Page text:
47 – Cowl Baffle Part 1

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After all the dusty composite work over the last few weeks, I almost enjoyed getting back to deburring : )

There are a lot of parts that make up the engine baffle, and I’m really grateful that Vans have done all the hard work in producing the intricate shapes which hug the engine.

I deburred all the parts first, and then dimpled/match drilled etc according to the manual.

After clecoing together the components, I test fitted them to the engine. Amazingly the only area which needed a trim to ensure a fit was the CB-00011 Left Fwd Baffle, where it mates to the engine behind the propeller governor.

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But there is a composite component to trim … the CB-00020 Air Filter Frame.

The Dremel cutting disk easily did the job, but the dust returned!

Actually, where possible I’ve been doing all the composite trimming/sanding in my spray booth enclosure. This keeps the dust away from the rest of the workshop.

Of course there is a vacuuming job to do before any spraying!

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Once trimmed and sanded to the scribe lines, the Air Filter Frame is match drilled with the CB-00009 Left Air Ramp.

As an aside, I’ve noticed this manual section is slightly harder to absorb. In the rest of the manual whenever a part is described it includes the part number. For some reason, in this section they mention the number once and then only the part description thereafter. It’s just needs a bit of back pedalling to remember which part is the “Left Air Ramp” or “Air Filter Frame” etc.

But overall the manual for this kit is fantastic.

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So how to finish the baffle?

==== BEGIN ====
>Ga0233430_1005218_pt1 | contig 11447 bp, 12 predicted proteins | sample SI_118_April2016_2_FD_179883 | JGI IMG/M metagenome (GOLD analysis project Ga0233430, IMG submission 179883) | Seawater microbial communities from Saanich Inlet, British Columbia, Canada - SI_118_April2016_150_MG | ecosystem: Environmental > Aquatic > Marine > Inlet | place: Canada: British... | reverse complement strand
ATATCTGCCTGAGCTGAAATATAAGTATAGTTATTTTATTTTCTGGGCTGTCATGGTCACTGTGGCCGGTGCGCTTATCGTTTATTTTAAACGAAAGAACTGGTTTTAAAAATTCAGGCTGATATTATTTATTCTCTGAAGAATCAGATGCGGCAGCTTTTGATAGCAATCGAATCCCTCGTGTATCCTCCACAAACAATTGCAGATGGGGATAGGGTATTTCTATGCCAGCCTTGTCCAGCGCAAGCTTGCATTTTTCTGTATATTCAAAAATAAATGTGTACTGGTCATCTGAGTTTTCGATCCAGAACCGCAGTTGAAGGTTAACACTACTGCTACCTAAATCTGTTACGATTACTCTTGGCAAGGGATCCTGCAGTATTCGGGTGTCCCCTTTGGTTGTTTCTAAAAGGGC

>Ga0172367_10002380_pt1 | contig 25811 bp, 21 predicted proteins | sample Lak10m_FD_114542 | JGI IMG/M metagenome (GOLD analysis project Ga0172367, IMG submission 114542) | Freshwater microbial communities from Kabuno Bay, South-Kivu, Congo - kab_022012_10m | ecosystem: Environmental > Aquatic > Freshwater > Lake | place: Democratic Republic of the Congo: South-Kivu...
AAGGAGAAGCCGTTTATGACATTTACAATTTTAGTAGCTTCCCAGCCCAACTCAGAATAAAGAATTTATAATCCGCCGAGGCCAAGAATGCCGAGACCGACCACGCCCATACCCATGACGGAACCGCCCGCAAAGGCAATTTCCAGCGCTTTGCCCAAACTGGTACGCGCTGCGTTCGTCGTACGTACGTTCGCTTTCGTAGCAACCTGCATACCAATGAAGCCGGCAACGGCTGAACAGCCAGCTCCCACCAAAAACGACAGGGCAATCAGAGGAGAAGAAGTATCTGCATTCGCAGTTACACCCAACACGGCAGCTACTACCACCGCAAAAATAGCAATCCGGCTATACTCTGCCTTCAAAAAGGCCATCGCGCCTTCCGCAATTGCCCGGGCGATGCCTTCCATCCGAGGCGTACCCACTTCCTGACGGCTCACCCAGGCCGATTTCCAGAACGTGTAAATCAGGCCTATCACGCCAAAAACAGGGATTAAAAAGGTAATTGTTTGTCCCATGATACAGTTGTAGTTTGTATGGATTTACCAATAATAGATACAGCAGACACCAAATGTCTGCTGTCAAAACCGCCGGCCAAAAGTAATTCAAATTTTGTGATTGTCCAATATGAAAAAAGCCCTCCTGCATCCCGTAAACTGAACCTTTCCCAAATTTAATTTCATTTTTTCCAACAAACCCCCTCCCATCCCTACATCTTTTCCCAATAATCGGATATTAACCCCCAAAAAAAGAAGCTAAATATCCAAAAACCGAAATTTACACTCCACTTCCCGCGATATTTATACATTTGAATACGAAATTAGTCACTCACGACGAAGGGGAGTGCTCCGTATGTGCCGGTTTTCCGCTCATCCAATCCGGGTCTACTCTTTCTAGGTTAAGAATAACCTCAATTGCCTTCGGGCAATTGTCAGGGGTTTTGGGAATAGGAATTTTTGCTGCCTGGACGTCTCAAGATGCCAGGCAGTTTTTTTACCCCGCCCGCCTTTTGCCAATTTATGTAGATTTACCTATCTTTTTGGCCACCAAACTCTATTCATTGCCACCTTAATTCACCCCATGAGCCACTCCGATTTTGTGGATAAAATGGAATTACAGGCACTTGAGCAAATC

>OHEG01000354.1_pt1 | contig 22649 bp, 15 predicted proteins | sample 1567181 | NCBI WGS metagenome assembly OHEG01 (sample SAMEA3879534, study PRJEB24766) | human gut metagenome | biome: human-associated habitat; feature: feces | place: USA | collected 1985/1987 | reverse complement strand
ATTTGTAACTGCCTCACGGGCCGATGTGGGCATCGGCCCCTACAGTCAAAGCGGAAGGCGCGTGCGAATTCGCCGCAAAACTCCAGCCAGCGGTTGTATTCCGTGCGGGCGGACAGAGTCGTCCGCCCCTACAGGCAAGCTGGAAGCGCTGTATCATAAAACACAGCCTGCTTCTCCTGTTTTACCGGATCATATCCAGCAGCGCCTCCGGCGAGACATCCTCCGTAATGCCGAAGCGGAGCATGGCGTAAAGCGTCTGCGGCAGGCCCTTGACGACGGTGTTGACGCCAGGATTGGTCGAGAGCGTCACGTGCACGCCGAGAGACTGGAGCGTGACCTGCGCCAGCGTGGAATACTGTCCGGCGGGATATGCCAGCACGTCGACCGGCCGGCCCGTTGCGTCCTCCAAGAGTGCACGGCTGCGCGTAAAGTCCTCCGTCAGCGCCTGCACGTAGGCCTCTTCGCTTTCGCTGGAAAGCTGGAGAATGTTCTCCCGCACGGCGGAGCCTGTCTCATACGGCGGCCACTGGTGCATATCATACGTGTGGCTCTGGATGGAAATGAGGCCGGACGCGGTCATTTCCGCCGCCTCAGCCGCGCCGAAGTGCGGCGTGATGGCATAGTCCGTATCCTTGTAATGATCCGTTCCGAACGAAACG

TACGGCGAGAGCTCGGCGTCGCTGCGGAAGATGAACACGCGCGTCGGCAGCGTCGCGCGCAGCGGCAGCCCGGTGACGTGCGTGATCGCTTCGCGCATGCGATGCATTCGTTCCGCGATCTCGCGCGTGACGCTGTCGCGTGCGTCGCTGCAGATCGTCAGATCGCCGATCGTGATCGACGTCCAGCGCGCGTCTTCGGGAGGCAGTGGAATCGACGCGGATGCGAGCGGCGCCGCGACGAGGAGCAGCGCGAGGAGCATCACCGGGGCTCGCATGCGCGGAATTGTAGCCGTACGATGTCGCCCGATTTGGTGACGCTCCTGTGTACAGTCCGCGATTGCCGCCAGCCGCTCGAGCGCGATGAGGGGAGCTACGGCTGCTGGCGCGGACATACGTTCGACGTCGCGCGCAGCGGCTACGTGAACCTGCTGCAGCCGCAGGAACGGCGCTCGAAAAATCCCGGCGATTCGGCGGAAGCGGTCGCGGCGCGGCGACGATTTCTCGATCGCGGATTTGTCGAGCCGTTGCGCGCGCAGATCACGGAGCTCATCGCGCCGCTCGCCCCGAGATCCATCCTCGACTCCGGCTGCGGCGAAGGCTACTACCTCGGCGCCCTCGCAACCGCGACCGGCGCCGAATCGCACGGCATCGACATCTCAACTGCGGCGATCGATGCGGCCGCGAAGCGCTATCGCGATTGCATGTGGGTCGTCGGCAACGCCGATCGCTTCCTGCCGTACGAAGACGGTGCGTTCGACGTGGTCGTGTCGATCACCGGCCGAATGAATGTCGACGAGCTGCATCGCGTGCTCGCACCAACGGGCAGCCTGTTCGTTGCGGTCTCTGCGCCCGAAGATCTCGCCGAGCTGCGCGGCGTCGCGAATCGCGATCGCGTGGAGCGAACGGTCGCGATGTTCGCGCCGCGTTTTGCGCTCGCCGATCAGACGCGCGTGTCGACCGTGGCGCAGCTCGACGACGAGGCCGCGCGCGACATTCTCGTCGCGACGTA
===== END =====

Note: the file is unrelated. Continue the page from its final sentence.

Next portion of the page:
Leave bare metal, spray with high temp paint?

We decided to get it powder coated since our chap had made such a good job of the instrument panel : )

Rather than deliver a box of small parts to the poor man, we riveted together the four main sections.

So I primed the areas which will be hidden by the various joints.

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The baffle assembly proved a good riveting workout, needing most of the techniques utilised over the build.

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The CB-00037 5″ Flanged Duct is attached with AN470AD4’s, and the C-Frame proved useful again during back riveting.

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Due to the duct’s angled tube, one of the rivets couldn’t be set with the C Frame … luckily the squeezer could reach that one …

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… and another one needed the angled face of a bucking bar.

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The CB-00033 Air Filter Frame Cover and the CB-00034 Right Air Ramp Cone have to have a cone formed, which mates with the vertical edges of the side baffles to form a streamlined outer edge.

This bit does come later on in the manual, after the baffle is finally attached to the engine. But since I wanted these items to be included in the powder coating, I leapt ahead and fabricated these.

There are templates in the manual which can be printed out at the correct size, and then temporarily attached to the workpieces to act as a bending guide.

Vans suggest a practice on a piece of similar thickness aluminium, which sounded like a top idea, so I did!

I placed some aluminium angle in the vice to provide a sharp, clean edge. Having carefully positioned the workpieces along the template bend lines, & then hitting with a hammer via the suggested plywood seemed to work well.

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After the clean bends have been accomplished, a bit of fine tuning by hand soon gets the correct profile.

As with many tasks in this build, it proved easier than expected.

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The CB-00033 Air Filter Frame Cover cone has a #19 hole which is match drilled into the CB-00001 Cylinder 2 Baffle.

Since I was doing this before the baffle was attached to the engine, I was careful to make sure the geometry was correct.

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Then a nutplate is located and its attachment holes match drilled.

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Similarly, the CB-00034 Right Air Ramp Cone is match drilled, and the holes dimpled.

Here are the collection of parts and assembled components ready for powder coating.

So I jumped in the car and delivered them … they’ll be back next week ready for final assembly.

See Part 2 …

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